The diagnosis of pulmonary embolism on chest X-rays is often a difficult task. In the case of this patient’s chest X-ray, three signs suggestive of embolism were visible. The first was a prominent pulmonary artery, Fleischner’s sign, which occurs due to pulmonary artery hypertension or due to a massive thrombus physically distending the artery [3, 4]. The second visible sign was the sudden tapering of the pulmonary artery caused by reduced flow, the knuckle sign, often seen in tandem with Fleischner’s sign due to their linked origin [4, 5]. The final sign was the focal peripheral hyperlucency caused by oligemia due to smaller clots, called Westermark’s sign [4, 6]. These three signs, clearly visible on the chest X-ray (Figure 1), are not sensitive but are highly specific for central pulmonary embolism, without peripheral infiltration in this case [7]. Other possible evocative signs include pleural effusion, seen in around 35–55% of patients with acute pulmonary embolism, though the side of the effusion does not necessary indicate the side of the embolism [4]. Another possibility is Chang’s sign, described as a dilation of a previously normal descending pulmonary artery, usually within 24 hours of chest pain onset and maximally at two or three days later [8]. One may also see non-specific signs such as parenchymal consolidation or loss of volume, related to atelectasis or resulting from oedema or haemorrhage respectively [4]. In the case of infarction after embolism, this may present as a wedge-shaped peripheral consolidation, seen in 5–10% of patients, referred to as Hampton’s hump [4].

Once the suspicion of a pulmonary embolism is raised on a chest X-ray a follow-up angio CT exam can be performed to confirm the suspicion. The CT exam can be used to directly demonstrate the embolism, which will appear as a low-density clot within a pulmonary artery, standing in contrast to the pulmonary artery enhancement of the angio CT [1]. Furthermore, CT-exams can demonstrate signs of right heart failure, such as an enlarged pulmonary trunk (>29 mm), an increased right versus left ventricular diameter ratio (>1), contrast reflux into the vena cava or even bowing of the interventricular septum towards the left [1]. One can also see the tomodensitometric appearance of the aforementioned ‘Hampton’s hump’, which appears as a wedge-shaped peripheral opacity, with the possible addition of the ‘atoll’ sign, defined as a ground glass centre with a consolidated contour [1]. The differential diagnosis of the atoll sign includes fungal, bacterial, and mycobacterial infection as well as non-infectious disease, cancer, and changes resulting from treatment as well as pulmonary embolism [9]. The differential diagnosis of Hampton’s hump is essentially infection or cancer [10].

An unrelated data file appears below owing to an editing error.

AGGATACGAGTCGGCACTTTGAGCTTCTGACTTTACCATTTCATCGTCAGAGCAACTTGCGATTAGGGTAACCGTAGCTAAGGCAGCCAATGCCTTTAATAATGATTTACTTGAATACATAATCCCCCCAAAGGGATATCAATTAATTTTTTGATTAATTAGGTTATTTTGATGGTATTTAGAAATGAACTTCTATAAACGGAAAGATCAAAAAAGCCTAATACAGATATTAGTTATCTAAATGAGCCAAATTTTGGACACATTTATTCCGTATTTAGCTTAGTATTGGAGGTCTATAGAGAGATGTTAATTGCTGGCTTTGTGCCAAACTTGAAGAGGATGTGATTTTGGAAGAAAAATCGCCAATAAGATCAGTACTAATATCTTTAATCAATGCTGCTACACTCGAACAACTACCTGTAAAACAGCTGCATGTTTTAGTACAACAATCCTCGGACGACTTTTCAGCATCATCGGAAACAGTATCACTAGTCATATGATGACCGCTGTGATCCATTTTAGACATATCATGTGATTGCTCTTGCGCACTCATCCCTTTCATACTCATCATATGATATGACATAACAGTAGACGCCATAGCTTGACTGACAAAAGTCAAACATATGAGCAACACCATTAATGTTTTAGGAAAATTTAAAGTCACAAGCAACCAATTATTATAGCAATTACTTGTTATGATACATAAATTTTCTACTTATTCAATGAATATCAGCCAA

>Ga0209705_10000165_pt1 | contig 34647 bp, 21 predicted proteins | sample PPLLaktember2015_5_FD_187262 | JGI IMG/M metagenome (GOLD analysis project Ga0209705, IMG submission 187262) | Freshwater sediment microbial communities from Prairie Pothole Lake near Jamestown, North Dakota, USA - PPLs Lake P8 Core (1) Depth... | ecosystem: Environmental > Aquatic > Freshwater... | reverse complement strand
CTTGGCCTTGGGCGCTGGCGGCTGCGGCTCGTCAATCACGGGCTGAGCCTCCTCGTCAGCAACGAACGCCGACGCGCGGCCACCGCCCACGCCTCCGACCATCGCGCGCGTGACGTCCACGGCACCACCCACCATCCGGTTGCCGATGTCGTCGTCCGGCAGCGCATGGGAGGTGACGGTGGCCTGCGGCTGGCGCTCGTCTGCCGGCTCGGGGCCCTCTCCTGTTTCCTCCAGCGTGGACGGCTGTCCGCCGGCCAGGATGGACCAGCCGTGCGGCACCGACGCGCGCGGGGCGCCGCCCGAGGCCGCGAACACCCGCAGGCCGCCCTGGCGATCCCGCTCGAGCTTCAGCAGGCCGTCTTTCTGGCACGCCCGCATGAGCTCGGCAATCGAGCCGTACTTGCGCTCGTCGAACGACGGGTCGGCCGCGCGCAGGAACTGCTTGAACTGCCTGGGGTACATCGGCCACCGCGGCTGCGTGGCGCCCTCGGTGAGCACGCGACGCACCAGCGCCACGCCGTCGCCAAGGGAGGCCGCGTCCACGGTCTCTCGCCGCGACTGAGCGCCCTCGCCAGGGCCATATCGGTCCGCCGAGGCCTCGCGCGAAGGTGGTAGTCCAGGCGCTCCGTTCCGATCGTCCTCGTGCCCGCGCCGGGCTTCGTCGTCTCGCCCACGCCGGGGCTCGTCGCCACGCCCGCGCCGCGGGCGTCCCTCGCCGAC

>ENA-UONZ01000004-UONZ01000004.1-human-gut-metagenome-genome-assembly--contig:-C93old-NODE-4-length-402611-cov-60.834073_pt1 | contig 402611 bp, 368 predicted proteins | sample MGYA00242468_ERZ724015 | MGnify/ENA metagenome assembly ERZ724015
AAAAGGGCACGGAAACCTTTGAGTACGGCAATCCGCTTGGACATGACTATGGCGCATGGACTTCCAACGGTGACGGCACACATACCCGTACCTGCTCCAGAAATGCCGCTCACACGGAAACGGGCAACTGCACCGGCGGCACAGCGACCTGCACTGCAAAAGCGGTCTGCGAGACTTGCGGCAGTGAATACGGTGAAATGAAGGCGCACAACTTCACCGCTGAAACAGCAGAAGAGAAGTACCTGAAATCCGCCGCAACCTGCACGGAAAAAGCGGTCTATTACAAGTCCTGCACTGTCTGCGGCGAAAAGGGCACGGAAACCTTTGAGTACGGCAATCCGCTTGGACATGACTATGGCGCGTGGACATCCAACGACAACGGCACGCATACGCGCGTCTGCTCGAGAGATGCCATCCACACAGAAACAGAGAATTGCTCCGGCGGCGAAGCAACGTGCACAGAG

The role of the radiologist is to not only to make the diagnosis that the clinician suspects but to make the diagnosis that which is not suspected. It is therefore important to be alert to signs of alternate diagnoses than those considered by the clinician. As pulmonary embolisms are a common and potentially life-threatening pathology it is essential to always be on the lookout for them. In this case we illustrate how a standard chest radiograph can tip-off the observant radiologist to signs of a pulmonary embolism, leading to a follow-up scan to confirm the diagnosis.

Competing interests

The authors have no competing interests to declare.


  1. Palm V, Rengier F, Rajiah P, et al. Acute pulmonary embolism: Imaging techniques, findings, endovascular treatment and differential diagnoses. RöFo - Fortschritte auf dem Gebiet der Röntgenstrahlen und der bildgebenden Verfahren. 2020; 192: 38–49. DOI: 

  2. Righini M, Robert-Ebadi H. Diagnosis of acute pulmonary embolism. Hamostaseologie. 2018; 38: 11–21. DOI: 

  3. Fleischner FG. Unilateral pulmonary embolism with increased compensatory circulation through the unoccluded lung. Radiology. 1959; 73: 591–7. DOI: 

  4. Coche E, Verschuren F, Hainaut P, et al. Pulmonary embolism findings on chest radiographs and multislice spiral CT. Eur Radiol. 2004; 14: 1241–8. DOI: 

  5. Kumaresh A, Kumar M, Dev B, et al. Back to basics – ‘Must know’ classical signs in thoracic radiology. J Clin Imaging Sci. 2015; 5. DOI: 

  6. Westermark N. On the roentgen diagnosis of lung embolism. Acta Radiol. 1938; 19: 357–72. DOI: 

  7. Worsley DF, Kim CK, Alavi A, et al. Detailed analysis of patients with matched ventilation-perfusion defects and chest radiographic opacities. J Nucl Med. 1993; 34: 1851–3. (accessed 11 Dec 2021). DOI: 

  8. Joseph Chang CH, Davis WC. A roentgen sign of pulmonary infarction. Clin Radiol. 1965; 16: 141–7. DOI: 

  9. Godoy M, Viswanathan C, Marchiori E, et al. The reversed halo sign: Update and differential diagnosis. Br J Radiol. 2012; 85: 1226. DOI: 

  10. Earle M, Bailey J, Berkeley RP. Hampton’s hump: A notable radiographic finding in a patient with infectious endocarditis. Case Rep Emerg Med. 2021; 2021: 1–5. DOI: 

comments powered by Disqus